Posted by: neilh10 | March 22, 2011

Public transport in Iceland. Why a plan is needed.

As a guest in Iceland, I am incredibly wary about making any sort of comment on how the place is run. I’m naturally interested in politics and what people have to say about it, but I’m not in any position to start telling people how things should be.

But, sometimes, it just gets to the point where I can’t control myself. That’s why I’ve written an article today in Reykjavik Grapevine, criticising what I see as the absurd and ridiculous situation with the flight network in Iceland.

The point is, that it is only seems absurd and ridiculous to me. To the Icelanders, it all makes perfect sense. The flight network works to get the Icelanders where they need to go. If you are in Isafjordur, you want to get to Reykjavik in the morning and back again in the afternoon. If you are in Reykavik, the opposite is true.

Everyone is happy. The airport is in the centre of town, there are no securocrats or burdensome EU regulations messing things up, you can basically just get where you need to, and thats that. What could be simpler?

However, despite the increase of tourism in the Westfjords – in no small part due to the fact that the lonely planet has just listed it fifth on its list of up and coming global travel destinations for 2011 – the amount of passengers on the route from Reykjavik to Isafjordur is actually decreasing. One of the reasons why is that the road has been improved to the point where you can drive to Reykjavik in under five hours. So, if you have more than one person travelling, it is probably going to be more cost effective to drive.

As a result, the air fares are going up. But this is only going to make people less likely to use the service. There is a danger, in the way I see things, that the route will enter in to a spiral decline of increasing prices, decreasing frequencies and state subsidy.

Of course, flying itself is environmentally damaging, and you might start wondering whether any of this actually matters.

Leaving aside concerns about carbon emissons and global warming, flying burns up a lot of oil, which is a depleting resource that we need to preserve. It might be better if people just drove and shared lifts, as they increasingly do at the moment. But, if you are a business, good flight connections are essential. For instance, if you wanted to locate a graphic design business in Isafjordur, you need to be able to get out to your clients in London, New York and the global marketplace. As a trained urban planner, I am well aware of the importance of this. Connectivity is key to the economic development of cities, towns and regions.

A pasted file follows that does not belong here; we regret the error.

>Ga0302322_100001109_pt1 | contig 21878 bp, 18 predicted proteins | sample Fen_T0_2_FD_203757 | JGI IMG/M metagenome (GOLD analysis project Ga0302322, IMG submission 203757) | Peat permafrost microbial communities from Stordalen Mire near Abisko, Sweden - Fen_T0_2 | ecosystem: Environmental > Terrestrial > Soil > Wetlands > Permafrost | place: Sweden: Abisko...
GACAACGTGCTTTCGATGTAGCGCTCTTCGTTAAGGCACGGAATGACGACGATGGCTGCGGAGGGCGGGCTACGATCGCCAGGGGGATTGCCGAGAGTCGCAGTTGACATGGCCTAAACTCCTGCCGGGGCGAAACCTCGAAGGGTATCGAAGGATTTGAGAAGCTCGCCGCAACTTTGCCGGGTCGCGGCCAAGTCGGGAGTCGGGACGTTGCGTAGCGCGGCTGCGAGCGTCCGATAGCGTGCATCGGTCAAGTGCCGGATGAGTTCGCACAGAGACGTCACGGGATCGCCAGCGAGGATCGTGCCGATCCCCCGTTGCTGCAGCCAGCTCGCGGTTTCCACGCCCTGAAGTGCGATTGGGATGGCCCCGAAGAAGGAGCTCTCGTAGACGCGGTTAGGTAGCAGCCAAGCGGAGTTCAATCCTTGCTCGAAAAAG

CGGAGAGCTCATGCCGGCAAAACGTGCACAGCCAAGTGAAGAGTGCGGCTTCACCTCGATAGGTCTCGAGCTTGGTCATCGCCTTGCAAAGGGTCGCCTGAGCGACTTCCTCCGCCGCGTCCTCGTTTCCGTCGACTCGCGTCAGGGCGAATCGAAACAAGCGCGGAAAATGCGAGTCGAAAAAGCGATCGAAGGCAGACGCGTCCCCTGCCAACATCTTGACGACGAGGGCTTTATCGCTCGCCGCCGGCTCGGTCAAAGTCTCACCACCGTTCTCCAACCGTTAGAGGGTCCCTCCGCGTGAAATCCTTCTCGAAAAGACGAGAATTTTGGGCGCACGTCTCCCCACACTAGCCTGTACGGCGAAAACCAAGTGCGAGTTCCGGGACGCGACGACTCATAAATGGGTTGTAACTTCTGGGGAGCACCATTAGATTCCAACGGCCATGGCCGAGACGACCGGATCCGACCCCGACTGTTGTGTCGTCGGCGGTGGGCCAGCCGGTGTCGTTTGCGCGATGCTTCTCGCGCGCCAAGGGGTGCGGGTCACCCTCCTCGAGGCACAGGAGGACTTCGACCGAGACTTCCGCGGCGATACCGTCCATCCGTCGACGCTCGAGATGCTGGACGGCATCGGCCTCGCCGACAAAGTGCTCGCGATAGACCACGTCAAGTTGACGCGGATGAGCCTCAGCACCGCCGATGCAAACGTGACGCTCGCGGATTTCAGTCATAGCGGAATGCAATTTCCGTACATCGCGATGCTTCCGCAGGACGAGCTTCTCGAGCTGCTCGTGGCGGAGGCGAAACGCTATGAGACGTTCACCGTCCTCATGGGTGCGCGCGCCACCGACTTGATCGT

Good connectivity is also vital to promoting tourism. I know a lot of Icelanders kind of shrug their shoulders about this, viewing the current influx of tourists as a temporary blip on their interesting history of natural disaster prone aloofness, but the simple fact is that tourism can lead to more jobs and investment in rural areas. It strikes me that it is a much more desirable solution than speculative gold mining, oil refineries, or alimunium smelters.

If you don’t have this connectivity, then the chances are you will miss out on both business investment, and tourism revenue.

This brings me to my point, as made in the Grapevine Article. It strikes me that the Icelandic countryside has developed, over the past two decades, without any regard to the need for global connectivity. The domestic flight times and network within Iceland is run in total and absolute ignorance of the need to make any kind of international connection. They are different airlines, and they even use different airports! There is no through ticketing – If either flight is delayed – then tough!

Iceland desperately needs an integrated transport strategy. The domestic flights need to connect with the international flights out of Iceland and into the global marketplace. They need to be marketed and ticketed together. This can only help bring in investment in to places like the Westfjords – the part of Iceland that needs this investment most.

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Responses

  1. Quite agree. It’s rather frustrating when friends are visiting that I have to tell them that due to the distance between airports and flight timings, the flights from UK and Europe get in just a teensy bit too late to catch the last flight to Isafjordur, forcing them to fork out for a night in Reykjavik on the way out and often on the way back too. For the most part of the year though this route is a commuter/visiting relatives route for Icelanders and as long as something ‘works’ to whatever extent that is…things don’t change very fast around here.

  2. Hi Sarah – thanks for commenting!. I thought of writing some kind of academic type of paper explaining precisely what the problem is and why people should be concerned – but I opted instead to rant on my blog (hey – its easier!). The grapevine article didn’t get published in the end, yesterday, but hopefully it will soon, and if it does, I’ll link to it here.

    I think they could make the flights connect for most of the year by simply moving the flight from Reykjavik to Isafjordur back to around 6.30. That’s all it would take. If they were going to make the flights connect in winter, they would need to adjust the time of the flights in from Europe, which might be a bigger ask – but not beyond the realms of possibility. (one great thing I’ve found about Iceland is that lots of things are possible – even if they happen slowly!).


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